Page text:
Grain markets pulled back from their hot start to the week with only canola finishing in the green, its July contract climbing to close the week at $463.20/metric tonne, thanks to a stronger U.S. dollar. Wheat and corn prices did have a hot start to the week because of concerns of sub-zero temperatures and a depreciating U.S. dollar. However, the Greenback has rebounded a bit (as mentioned, supportive of canola prices) and traders seemed content with the amount of short positions that they covered. When the short positions were flying out the door though, wheat made daily gains of in the four-to-seven per cent levels for three straight sessions.
Corn sort of followed the wheat market higher but pulled back with evidence that the number of acres seeded already continues to remain well ahead of schedule. Soybeans are charting their our path as most of the market still believes there are lots of American, Brazilian, & especially Argentinian beans out there. Other bullish headlines included more acres getting re-planted because of cold weather and significant rainfall in the U.S. southern plains affecting winter wheat crops. Ultimately, the negative weather in the middle of May made a lot of headlines, but the good news is most early agronomy reports in Western Canada agree that only the earliest of crops were affected.
The Canadian ag ministry came out with their expectations for production and Canadian grain ending stocks, and the big item of note was their expectation for canola inventories to fall to 500,000 million tonnes by the end of 2015/16, compared to this year’s carryout of 1.4 million tonnes. The half-million level would be the lowest since 1997/98 when we were harvesting almost half of what we do now, but the difference is demand has grown with our yields. These numbers come off Agriculture and Agri-Food Canada’s forecast of 19.4 million acres getting seeded this year, which would produce 14.93 million tonnes.
The agency did increase its price forecast to $450-$490 over the next year, still below the $500/MT price we said in May 2014 that we wouldn’t see for another year, maybe two. We could see it sometime during 2015/16 if less acres go in, more fields have to be re-planted, or we have serious production issues this year, but my feeling is we won’t see a $500/MT handle before the end of 2015. On that note, there are some dry pockets along the U.S.-Canadian border that could use some rains, but when it comes to the big picture, the market isn’t super concerned at this point as it’s nothing a few beer clouds wouldn’t take care of.
That said, AccuWeather is forecasting a warmer summer for the Canadian Prairies, especially southern Alberta where temperatures are forecasted to be 1-1.5 degrees Celsius above average. According to the forecast, the Prairies should see some of its hottest weather during the front half of July, versus the usual late July-early August timeframe. Conversely, precipitation in the western Prairies should be adequate thanks to thunderstorm activity but AccuWeather says Manitoba is looking drier.
Across the 49th parallel, the National Oceanic and Atmospheric Administration is following other El Nino-predicting meteorologists in Japan and Australia, calling for normal temperatures but above-average precipitation in the U.S. Midwest, while the West Coast will continue to be dry. With that type of weather, it’s very possible that we see above trend yields for the cornbelt, but any weather event would likely create one-off selling opportunities. Long-range forecasts are showing some drier conditions for major wheat growing regions in Australia, Canada, & Russia.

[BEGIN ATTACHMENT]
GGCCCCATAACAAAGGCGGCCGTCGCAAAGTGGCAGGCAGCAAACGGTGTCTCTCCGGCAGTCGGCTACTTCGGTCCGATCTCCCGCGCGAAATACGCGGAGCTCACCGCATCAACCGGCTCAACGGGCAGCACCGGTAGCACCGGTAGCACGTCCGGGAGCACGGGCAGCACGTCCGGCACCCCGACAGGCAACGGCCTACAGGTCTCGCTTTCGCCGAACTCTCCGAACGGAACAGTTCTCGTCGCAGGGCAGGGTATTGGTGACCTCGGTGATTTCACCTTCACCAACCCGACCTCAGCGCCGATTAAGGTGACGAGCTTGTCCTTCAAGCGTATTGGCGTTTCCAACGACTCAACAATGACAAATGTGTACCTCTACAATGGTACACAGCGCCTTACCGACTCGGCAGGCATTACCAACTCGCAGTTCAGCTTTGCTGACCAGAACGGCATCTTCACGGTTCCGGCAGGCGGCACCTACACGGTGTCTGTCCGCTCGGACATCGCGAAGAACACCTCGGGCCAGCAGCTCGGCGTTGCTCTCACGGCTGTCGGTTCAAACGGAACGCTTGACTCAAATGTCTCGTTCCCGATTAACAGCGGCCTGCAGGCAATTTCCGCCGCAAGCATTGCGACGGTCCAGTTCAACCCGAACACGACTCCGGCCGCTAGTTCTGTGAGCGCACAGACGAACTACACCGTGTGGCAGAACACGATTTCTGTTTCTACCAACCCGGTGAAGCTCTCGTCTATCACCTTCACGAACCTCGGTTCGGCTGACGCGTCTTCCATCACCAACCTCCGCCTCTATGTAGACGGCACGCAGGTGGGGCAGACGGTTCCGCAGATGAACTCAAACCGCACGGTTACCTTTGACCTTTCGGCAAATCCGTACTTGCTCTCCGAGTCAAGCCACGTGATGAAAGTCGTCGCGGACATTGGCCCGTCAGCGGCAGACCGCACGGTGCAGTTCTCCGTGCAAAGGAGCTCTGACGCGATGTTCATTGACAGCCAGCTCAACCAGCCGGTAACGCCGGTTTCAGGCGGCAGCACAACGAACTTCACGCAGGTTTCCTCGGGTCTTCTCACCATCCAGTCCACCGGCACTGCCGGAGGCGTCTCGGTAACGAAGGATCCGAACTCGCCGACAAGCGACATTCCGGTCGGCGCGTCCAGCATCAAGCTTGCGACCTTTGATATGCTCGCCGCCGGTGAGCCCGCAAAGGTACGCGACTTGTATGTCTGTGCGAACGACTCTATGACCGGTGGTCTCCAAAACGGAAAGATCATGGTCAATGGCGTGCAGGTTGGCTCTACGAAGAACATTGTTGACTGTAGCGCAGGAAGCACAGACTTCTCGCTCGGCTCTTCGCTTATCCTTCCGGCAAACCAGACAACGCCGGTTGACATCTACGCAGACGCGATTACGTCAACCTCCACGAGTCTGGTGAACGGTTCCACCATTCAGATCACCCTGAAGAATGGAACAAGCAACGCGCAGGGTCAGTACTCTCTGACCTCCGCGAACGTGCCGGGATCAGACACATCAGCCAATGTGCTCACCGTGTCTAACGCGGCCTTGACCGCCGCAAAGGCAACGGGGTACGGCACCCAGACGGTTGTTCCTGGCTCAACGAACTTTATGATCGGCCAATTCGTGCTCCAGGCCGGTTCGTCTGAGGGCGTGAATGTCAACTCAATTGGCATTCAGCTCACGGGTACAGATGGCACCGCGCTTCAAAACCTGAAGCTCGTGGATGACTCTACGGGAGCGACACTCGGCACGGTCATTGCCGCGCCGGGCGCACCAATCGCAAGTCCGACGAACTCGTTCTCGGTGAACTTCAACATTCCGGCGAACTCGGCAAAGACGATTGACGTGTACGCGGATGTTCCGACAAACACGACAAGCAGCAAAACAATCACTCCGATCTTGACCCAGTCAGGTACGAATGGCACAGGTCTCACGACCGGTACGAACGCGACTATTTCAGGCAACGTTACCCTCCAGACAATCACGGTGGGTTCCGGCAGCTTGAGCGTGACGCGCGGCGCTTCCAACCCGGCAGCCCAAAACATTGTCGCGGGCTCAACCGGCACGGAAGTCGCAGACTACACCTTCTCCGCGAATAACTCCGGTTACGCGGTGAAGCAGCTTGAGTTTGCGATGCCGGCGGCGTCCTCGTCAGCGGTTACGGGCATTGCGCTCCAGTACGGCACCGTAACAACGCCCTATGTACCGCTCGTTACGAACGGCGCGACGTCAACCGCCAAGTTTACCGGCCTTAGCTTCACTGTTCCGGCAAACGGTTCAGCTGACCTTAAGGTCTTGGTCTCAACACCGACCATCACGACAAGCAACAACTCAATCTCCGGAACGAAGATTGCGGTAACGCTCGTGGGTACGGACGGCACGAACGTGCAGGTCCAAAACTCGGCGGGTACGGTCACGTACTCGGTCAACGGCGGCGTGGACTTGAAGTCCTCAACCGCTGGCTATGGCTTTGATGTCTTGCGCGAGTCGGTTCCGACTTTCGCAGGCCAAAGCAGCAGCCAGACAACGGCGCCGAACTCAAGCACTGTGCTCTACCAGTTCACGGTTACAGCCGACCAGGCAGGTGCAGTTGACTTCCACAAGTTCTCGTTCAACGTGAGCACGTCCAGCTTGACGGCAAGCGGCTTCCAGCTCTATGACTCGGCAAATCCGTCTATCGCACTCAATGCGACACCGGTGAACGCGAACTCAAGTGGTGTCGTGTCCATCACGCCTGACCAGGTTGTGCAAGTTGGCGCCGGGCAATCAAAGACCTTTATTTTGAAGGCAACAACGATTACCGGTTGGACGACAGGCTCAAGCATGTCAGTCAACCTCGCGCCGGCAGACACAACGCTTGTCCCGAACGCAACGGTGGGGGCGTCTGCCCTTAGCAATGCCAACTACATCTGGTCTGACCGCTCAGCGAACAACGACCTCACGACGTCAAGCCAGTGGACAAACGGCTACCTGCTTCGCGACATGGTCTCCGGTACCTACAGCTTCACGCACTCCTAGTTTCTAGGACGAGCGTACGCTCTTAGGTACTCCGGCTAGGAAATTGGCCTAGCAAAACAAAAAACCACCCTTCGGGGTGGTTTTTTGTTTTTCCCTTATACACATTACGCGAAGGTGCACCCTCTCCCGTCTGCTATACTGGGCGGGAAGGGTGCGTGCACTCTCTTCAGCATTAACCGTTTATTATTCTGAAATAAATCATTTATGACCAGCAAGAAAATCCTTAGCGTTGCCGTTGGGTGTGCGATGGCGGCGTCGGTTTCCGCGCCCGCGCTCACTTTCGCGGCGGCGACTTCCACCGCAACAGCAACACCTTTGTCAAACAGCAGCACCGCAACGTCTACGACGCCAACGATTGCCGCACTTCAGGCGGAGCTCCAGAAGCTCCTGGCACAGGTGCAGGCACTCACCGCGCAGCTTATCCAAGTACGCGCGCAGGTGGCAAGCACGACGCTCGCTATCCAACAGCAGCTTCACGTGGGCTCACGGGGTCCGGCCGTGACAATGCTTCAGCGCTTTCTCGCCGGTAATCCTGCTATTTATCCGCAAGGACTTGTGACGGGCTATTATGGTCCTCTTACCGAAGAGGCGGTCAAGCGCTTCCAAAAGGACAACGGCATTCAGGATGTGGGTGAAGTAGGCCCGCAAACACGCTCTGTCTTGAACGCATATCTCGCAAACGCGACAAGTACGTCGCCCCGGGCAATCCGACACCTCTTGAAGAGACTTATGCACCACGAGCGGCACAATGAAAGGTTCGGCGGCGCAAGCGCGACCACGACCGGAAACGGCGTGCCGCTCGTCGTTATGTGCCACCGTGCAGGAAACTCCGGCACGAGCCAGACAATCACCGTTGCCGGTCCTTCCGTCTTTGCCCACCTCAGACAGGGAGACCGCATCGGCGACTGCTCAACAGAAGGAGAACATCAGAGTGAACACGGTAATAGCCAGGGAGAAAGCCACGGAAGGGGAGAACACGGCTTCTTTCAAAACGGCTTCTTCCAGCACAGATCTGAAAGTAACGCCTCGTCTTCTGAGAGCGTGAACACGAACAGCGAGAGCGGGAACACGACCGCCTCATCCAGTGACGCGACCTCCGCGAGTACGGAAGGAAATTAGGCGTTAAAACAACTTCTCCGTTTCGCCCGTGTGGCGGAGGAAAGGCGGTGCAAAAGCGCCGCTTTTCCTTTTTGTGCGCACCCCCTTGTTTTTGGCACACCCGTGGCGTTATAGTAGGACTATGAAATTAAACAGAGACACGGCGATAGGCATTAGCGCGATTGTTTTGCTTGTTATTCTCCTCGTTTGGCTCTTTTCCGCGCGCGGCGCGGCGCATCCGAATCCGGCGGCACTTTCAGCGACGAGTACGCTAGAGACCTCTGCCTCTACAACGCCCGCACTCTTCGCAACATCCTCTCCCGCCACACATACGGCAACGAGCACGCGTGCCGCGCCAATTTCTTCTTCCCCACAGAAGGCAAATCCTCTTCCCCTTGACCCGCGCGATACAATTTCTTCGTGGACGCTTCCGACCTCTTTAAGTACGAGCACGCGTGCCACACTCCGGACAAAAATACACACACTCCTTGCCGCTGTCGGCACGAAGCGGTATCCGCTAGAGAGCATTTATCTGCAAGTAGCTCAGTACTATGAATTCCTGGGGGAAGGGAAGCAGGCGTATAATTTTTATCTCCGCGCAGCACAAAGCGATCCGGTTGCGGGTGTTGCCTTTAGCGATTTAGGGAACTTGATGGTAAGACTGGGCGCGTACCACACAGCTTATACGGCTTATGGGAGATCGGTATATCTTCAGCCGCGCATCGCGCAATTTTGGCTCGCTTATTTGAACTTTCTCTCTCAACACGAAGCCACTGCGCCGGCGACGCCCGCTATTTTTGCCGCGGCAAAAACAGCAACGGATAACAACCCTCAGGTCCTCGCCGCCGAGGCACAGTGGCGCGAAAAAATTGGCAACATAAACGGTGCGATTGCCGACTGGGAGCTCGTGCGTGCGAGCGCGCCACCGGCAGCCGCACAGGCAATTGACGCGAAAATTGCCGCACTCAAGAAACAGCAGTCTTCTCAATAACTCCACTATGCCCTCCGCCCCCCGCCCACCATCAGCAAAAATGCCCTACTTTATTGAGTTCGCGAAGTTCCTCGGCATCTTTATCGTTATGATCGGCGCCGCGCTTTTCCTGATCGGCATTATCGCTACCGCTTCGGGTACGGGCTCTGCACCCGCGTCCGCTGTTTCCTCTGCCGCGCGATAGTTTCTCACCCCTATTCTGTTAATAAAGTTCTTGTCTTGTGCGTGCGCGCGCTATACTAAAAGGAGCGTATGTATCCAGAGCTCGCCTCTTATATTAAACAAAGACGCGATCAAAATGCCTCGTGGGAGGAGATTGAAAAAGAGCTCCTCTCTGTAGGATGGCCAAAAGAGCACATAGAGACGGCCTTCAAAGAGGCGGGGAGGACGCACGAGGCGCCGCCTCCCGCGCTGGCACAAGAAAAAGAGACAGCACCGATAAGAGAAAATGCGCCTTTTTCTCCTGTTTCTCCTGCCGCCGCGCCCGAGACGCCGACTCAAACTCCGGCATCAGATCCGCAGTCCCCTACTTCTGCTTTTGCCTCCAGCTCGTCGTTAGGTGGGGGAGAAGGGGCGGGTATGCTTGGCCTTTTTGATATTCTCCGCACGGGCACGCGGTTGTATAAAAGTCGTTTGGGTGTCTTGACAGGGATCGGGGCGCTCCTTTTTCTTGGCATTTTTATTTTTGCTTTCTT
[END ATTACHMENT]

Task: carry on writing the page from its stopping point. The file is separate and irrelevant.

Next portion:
Speaking of Russia, the recent removal of their wheat export tax is opening up the gates to what looks like an additional two million tonnes of wheat getting shipped out before the end of the crop year. On that note, the Russian ag ministry noted that since the export tax was implemented on February 1, Mother Russia’s wheat exports were down 60% from the same period last year at just 1.61M tonnes.
Nonetheless, exports for the marketing-year-to-date are up 16% year-over-year at 20.08 million tonnes, with most market analysts expecting that final number to be somewhere closer to 21.5 million. Could we see the Russian wheat export tax come back? Possibly, especially if spring seeding remains behind schedule and the forecast for dry weather over the next two-to-five weeks is realized, which is not a make-or-break time for the crop’s development, but would adversely affect growth.
We’re hitting that time of year in the global production cycle where we know a fair amount about the wheat crop. Winter yields are fairly known after a few crop tours (though there will likely be some revisions after the past few weeks of rain in the US southern plains) and emergence of the spring crops are giving us a pretty good idea of what the crop could look like.
There is a lot of growing season yet to come and my thinking is that dry El Nino weather affecting the Pacific Rim region (Australia, Southeast Asia, & Argentina) is likely the biggest catalyst for any price swing. Should you bet the farm on this happening? No. But expectations are for a bit of a sideways trade over the next few weeks in the wheat market as we figure out the damage from the rains on U.S. winter wheat crops and if dryness materializes in Eastern Europe, and then we can focus our attention on El Nino.
Overall, continued improvements in crop progress will put pressure on any continuation of rallies, meaning selling opportunities will likely be short-lived. The best commodity news that I’ve seen in the last week came from the consumer side: bacon prices are down 25 per cent from last year – maybe time for a Costco run!